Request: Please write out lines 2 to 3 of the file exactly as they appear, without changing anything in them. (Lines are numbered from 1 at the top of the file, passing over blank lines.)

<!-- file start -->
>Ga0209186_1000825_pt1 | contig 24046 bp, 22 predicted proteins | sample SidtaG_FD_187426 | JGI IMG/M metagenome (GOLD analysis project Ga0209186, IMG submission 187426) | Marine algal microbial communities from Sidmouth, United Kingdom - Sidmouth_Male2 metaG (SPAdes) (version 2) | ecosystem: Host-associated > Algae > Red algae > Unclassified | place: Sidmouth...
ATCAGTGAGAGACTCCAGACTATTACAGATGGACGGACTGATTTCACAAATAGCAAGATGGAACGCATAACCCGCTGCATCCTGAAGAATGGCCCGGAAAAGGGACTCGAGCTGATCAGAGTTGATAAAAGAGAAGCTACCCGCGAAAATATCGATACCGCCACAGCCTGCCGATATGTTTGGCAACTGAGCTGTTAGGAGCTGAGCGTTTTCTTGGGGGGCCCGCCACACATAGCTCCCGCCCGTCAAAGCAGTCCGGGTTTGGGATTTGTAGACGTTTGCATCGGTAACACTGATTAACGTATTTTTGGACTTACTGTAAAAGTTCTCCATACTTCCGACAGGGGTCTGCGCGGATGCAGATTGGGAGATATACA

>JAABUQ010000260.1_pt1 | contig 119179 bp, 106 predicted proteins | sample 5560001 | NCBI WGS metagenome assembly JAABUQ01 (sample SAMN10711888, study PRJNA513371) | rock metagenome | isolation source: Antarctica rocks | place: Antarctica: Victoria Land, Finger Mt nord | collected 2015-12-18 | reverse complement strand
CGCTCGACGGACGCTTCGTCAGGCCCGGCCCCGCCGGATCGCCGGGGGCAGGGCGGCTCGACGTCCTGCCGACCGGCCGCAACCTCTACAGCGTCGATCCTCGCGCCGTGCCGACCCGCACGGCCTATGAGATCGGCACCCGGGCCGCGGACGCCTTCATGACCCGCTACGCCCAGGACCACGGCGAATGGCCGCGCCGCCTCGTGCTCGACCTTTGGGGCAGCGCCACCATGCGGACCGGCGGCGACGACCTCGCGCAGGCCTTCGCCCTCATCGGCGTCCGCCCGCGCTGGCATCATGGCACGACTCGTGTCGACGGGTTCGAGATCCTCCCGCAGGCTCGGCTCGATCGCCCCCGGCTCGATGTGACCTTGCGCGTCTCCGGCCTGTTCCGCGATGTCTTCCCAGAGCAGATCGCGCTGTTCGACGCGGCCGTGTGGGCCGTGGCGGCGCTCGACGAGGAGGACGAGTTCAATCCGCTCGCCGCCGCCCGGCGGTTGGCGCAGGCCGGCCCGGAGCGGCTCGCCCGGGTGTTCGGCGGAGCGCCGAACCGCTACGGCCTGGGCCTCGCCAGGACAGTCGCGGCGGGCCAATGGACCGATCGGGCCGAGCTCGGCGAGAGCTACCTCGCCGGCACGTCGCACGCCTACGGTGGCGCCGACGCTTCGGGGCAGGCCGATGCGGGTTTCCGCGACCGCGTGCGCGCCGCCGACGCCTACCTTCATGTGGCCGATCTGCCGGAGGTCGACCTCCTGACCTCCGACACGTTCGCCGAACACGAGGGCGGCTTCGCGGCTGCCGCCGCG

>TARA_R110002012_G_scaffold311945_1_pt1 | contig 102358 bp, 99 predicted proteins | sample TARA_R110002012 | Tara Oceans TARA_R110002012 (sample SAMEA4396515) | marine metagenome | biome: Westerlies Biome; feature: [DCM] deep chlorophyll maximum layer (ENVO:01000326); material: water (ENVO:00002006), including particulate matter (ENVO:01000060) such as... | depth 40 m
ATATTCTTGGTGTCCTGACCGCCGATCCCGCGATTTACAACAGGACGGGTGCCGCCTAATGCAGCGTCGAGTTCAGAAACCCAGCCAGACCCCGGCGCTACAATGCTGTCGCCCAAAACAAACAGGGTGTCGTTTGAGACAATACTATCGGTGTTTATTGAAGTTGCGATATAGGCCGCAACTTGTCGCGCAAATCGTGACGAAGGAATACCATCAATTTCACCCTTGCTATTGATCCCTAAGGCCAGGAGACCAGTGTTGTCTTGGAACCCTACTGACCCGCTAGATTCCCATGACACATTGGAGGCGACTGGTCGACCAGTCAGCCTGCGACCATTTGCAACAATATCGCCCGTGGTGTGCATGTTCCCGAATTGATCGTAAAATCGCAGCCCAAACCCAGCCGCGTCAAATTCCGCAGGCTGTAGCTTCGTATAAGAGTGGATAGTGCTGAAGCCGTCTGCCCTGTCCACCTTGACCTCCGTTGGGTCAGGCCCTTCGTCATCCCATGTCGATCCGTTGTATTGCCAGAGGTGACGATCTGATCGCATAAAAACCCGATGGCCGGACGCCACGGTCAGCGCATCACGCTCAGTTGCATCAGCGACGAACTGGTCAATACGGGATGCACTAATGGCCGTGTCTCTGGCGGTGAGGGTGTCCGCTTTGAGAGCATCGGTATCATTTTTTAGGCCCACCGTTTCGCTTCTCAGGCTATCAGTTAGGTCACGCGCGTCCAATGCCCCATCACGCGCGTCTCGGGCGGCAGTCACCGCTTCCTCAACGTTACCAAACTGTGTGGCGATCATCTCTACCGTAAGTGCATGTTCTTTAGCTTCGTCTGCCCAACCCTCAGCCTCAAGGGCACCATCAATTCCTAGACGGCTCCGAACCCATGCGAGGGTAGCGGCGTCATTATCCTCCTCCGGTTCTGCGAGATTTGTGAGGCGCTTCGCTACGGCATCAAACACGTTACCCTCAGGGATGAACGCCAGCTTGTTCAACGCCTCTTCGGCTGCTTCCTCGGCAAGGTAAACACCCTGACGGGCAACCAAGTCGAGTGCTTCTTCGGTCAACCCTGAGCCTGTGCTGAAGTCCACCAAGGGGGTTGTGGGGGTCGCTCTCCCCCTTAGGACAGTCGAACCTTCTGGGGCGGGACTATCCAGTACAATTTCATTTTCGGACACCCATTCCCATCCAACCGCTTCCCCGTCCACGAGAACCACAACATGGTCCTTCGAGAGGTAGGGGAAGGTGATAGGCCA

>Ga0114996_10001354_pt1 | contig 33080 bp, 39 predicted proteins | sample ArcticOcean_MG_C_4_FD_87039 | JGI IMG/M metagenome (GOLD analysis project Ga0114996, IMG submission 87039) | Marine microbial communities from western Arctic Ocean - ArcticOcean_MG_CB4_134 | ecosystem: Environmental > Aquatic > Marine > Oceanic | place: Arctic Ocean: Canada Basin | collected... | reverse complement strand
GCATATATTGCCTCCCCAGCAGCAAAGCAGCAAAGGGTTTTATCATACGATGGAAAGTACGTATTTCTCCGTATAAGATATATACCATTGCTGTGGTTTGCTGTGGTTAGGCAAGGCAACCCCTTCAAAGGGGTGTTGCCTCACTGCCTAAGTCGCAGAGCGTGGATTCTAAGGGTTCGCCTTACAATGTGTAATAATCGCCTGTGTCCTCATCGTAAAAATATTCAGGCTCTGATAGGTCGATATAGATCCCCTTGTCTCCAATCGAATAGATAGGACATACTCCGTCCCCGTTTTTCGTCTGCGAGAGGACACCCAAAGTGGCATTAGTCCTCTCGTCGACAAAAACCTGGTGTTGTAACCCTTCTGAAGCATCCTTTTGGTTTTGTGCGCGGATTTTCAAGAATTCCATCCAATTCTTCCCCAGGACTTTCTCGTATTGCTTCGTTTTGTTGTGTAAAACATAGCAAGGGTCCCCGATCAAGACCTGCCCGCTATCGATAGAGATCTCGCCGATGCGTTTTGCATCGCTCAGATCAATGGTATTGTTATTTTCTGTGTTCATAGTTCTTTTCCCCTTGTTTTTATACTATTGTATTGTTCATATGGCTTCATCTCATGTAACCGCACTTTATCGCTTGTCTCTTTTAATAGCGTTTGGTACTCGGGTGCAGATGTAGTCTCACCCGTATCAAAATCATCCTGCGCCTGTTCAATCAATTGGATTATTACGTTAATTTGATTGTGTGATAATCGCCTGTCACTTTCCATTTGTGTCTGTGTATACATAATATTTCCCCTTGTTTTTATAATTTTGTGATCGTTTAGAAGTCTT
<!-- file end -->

ATCAGTGAGAGACTCCAGACTATTACAGATGGACGGACTGATTTCACAAATAGCAAGATGGAACGCATAACCCGCTGCATCCTGAAGAATGGCCCGGAAAAGGGACTCGAGCTGATCAGAGTTGATAAAAGAGAAGCTACCCGCGAAAATATCGATACCGCCACAGCCTGCCGATATGTTTGGCAACTGAGCTGTTAGGAGCTGAGCGTTTTCTTGGGGGGCCCGCCACACATAGCTCCCGCCCGTCAAAGCAGTCCGGGTTTGGGATTTGTAGACGTTTGCATCGGTAACACTGATTAACGTATTTTTGGACTTACTGTAAAAGTTCTCCATACTTCCGACAGGGGTCTGCGCGGATGCAGATTGGGAGATATACA

>JAABUQ010000260.1_pt1 | contig 119179 bp, 106 predicted proteins | sample 5560001 | NCBI WGS metagenome assembly JAABUQ01 (sample SAMN10711888, study PRJNA513371) | rock metagenome | isolation source: Antarctica rocks | place: Antarctica: Victoria Land, Finger Mt nord | collected 2015-12-18 | reverse complement strand